Whether your flower pots are in the house, on the deck or in the garden, they can be altered into one-of-a-kind decorative accents. Place the flower pot into another more decorative container for the easiest and quickest change. Or, with a glue gun, paint, a handful of supplies and imagination, transform a flower pot into a unique creation.
The most versatile method of decorating flower pots is painting. According to the website Kaboose, some pots may need an undercoat of white paint before you apply the final colors. Consider using large graphic patterns on pots, such as wide stripes or bands, large polka dots or large leaf prints; smaller designs could draw the eye away from the plant itself. Painting or stenciling only on the bottom or top of the pot is also an effective design strategy, as is sponge painting for a mottled effect.
A hot glue gun works for most of the objects you would glue onto a flower pot, although super glue is needed for heavy objects. For a rustic flower pot, glue upright twigs all around the pot, or, if you want a more finished, natural look, cut bamboo stalks and sand the tops before gluing. Mosaics of broken china plates bought at a thrift store or pieces of sea-glass can be multicolored or single-hued. Other design elements to glue include artificial flowers or leaves and small objects that coordinate with your decor or are seasonal, such as toy boats or Christmas angels. Craft stores and sewing stores are possible sources for small objects, decorative foam, cloth ornaments, decals, buttons or sequins.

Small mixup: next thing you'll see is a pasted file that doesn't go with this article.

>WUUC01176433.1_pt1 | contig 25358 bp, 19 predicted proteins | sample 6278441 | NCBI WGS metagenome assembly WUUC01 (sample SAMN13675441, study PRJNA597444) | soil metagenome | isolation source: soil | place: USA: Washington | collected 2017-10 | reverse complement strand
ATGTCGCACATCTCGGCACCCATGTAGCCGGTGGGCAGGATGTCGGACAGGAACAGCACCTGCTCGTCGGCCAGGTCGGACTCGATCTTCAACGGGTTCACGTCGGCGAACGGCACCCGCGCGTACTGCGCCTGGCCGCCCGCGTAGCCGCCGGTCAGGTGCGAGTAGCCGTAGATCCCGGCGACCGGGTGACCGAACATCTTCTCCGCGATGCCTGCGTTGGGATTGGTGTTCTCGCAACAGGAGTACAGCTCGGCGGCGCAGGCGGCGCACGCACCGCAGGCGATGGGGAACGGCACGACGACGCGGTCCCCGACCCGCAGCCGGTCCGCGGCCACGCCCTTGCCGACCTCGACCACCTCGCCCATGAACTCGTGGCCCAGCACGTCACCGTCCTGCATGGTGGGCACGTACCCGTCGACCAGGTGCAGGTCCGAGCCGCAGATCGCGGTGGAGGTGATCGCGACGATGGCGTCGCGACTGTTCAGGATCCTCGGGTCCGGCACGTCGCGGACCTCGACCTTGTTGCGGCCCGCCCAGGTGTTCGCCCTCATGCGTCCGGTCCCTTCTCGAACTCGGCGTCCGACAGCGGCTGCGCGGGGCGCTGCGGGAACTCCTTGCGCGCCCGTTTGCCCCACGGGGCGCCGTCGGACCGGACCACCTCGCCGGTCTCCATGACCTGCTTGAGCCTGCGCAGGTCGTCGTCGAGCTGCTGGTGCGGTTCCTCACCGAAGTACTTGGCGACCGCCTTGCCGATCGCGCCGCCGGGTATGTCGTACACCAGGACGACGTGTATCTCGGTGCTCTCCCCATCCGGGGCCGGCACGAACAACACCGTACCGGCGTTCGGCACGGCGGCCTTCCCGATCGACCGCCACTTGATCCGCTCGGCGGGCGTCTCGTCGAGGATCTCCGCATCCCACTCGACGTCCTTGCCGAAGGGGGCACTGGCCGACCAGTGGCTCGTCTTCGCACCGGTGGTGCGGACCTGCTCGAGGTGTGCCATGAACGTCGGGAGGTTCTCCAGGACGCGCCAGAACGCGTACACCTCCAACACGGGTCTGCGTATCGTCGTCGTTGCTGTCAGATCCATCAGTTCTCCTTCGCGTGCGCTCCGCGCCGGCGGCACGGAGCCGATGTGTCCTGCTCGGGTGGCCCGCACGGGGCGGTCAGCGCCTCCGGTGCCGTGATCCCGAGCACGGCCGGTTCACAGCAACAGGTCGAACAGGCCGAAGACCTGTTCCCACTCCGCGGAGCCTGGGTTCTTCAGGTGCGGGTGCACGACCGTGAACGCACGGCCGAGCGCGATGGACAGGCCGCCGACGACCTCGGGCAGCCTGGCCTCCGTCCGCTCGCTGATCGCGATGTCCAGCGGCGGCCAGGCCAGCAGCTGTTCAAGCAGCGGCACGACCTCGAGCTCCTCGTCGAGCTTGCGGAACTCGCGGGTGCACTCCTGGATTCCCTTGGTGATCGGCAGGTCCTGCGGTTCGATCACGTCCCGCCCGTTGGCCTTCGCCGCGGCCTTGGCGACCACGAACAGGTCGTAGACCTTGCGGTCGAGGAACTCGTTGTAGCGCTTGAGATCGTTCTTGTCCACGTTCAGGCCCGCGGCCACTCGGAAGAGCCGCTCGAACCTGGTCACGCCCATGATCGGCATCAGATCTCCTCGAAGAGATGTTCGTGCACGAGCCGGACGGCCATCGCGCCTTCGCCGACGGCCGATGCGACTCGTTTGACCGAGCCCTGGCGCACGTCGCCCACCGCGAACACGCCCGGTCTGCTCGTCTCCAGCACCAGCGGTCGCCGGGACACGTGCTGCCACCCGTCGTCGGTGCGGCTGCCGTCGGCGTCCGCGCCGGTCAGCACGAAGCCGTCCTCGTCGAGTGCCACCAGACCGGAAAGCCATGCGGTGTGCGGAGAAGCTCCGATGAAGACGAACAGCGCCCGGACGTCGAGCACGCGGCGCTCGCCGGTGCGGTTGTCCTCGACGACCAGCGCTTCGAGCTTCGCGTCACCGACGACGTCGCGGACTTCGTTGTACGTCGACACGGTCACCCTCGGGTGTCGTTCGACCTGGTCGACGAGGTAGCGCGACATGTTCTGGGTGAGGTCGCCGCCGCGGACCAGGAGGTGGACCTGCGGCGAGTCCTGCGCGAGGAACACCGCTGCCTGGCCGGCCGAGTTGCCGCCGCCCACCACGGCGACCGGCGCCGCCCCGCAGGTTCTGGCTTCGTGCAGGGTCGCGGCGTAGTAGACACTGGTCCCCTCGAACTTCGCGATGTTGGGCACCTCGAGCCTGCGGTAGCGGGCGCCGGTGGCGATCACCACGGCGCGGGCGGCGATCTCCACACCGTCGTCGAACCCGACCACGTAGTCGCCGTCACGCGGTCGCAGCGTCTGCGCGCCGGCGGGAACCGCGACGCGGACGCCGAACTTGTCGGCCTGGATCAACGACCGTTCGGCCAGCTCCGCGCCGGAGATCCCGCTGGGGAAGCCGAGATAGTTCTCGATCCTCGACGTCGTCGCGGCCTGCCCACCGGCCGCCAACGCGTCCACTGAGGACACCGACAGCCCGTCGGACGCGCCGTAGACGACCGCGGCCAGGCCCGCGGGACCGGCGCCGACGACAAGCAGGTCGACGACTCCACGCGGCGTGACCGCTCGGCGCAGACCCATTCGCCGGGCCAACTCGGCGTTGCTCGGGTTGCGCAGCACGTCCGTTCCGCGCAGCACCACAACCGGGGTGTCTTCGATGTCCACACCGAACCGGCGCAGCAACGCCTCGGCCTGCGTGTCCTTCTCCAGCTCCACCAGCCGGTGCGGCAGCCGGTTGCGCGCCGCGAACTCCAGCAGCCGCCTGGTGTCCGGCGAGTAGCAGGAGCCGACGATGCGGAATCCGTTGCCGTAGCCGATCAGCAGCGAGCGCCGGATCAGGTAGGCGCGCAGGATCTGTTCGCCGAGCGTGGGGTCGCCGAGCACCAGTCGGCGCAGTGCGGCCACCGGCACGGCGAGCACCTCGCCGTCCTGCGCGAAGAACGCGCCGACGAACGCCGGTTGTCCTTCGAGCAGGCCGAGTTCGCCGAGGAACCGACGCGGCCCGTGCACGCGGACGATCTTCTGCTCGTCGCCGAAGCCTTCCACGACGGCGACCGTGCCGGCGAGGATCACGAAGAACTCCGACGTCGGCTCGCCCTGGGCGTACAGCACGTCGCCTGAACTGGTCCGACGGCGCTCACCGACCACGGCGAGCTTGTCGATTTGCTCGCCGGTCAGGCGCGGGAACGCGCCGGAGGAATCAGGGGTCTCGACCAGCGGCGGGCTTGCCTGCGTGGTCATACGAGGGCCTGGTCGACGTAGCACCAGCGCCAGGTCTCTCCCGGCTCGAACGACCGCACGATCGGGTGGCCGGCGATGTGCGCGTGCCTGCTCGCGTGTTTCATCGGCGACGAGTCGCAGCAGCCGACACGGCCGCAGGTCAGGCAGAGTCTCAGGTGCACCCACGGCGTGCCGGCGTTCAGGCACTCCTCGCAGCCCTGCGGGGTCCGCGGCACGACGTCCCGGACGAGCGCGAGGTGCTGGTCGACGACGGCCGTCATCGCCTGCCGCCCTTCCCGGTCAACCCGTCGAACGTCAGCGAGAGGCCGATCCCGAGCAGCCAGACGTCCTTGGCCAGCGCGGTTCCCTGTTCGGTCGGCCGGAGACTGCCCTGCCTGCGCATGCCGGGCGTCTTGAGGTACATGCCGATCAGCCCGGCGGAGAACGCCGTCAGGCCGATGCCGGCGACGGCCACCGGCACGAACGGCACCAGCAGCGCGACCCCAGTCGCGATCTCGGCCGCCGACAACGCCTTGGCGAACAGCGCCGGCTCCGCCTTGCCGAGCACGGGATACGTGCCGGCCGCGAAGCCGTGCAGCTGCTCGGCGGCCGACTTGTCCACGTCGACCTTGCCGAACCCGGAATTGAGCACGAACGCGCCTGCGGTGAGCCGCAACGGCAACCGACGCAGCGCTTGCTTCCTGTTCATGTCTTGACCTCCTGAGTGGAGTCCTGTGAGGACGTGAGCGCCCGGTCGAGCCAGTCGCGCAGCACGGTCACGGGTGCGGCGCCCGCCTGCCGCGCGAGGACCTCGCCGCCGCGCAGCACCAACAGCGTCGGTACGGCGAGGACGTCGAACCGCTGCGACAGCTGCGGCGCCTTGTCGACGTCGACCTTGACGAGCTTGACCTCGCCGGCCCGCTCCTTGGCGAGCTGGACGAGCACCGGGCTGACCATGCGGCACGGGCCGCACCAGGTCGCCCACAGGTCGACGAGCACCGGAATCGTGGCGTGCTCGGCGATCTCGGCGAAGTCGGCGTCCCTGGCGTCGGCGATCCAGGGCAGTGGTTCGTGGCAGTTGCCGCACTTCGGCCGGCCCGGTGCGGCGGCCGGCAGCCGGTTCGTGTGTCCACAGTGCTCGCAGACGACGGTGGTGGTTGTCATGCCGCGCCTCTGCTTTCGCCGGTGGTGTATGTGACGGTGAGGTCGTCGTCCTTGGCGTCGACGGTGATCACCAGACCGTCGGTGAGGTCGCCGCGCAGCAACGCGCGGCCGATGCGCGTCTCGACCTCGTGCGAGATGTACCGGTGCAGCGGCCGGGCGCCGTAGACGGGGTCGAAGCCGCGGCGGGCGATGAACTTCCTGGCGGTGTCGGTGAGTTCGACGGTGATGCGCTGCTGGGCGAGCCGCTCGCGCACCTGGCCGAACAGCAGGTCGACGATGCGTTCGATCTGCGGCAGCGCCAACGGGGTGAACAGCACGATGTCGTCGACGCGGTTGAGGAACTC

Wrapping can be as simple as a pastel gingham bow tied around the pot for a springtime or Easter effect or as elaborate as wrapping and gluing beaded red and green garlands at Christmas. Wrap yarn, ribbon or raffia around the flower pots and secure with a dab of glue at both ends. Large leaves can also be wrapped around a flower pot and tied with raffia or with a thin green stalk from another plant. This decoration will be temporary, but is especially striking for parties or weddings. Another temporary wrapping technique uses a large piece of cloth gathered up around the pot and its base and tied with a ribbon.